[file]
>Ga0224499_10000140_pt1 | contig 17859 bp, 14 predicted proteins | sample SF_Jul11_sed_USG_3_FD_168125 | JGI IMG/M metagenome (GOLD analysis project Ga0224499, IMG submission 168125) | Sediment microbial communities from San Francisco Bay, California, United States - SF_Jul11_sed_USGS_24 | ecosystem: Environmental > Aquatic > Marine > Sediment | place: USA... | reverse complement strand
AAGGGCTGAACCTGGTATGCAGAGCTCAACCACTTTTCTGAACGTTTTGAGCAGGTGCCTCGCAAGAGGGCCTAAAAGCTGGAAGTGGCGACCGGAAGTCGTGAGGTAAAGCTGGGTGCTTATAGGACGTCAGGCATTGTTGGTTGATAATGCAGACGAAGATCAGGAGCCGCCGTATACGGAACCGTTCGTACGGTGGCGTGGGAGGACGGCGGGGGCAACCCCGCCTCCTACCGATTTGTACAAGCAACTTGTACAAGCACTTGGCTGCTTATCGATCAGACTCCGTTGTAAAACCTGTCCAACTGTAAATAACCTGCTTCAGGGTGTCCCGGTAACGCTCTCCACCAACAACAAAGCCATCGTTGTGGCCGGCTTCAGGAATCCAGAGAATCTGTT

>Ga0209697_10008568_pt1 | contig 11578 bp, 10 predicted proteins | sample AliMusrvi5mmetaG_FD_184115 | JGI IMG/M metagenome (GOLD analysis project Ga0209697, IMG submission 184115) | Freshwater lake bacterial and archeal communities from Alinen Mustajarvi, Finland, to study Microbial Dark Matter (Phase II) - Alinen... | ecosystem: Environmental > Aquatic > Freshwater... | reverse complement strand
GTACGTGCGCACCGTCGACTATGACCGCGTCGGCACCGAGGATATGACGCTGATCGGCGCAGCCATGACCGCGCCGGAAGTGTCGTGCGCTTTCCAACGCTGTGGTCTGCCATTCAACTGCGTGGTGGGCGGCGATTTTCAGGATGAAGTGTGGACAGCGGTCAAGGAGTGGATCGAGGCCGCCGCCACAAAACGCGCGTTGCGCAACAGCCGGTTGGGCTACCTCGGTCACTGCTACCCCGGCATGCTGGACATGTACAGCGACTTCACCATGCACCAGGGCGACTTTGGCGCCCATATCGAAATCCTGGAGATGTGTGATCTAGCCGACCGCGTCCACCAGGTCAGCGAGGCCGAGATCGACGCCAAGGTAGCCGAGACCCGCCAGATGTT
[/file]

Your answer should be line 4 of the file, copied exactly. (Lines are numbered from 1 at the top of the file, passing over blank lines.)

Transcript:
GTACGTGCGCACCGTCGACTATGACCGCGTCGGCACCGAGGATATGACGCTGATCGGCGCAGCCATGACCGCGCCGGAAGTGTCGTGCGCTTTCCAACGCTGTGGTCTGCCATTCAACTGCGTGGTGGGCGGCGATTTTCAGGATGAAGTGTGGACAGCGGTCAAGGAGTGGATCGAGGCCGCCGCCACAAAACGCGCGTTGCGCAACAGCCGGTTGGGCTACCTCGGTCACTGCTACCCCGGCATGCTGGACATGTACAGCGACTTCACCATGCACCAGGGCGACTTTGGCGCCCATATCGAAATCCTGGAGATGTGTGATCTAGCCGACCGCGTCCACCAGGTCAGCGAGGCCGAGATCGACGCCAAGGTAGCCGAGACCCGCCAGATGTT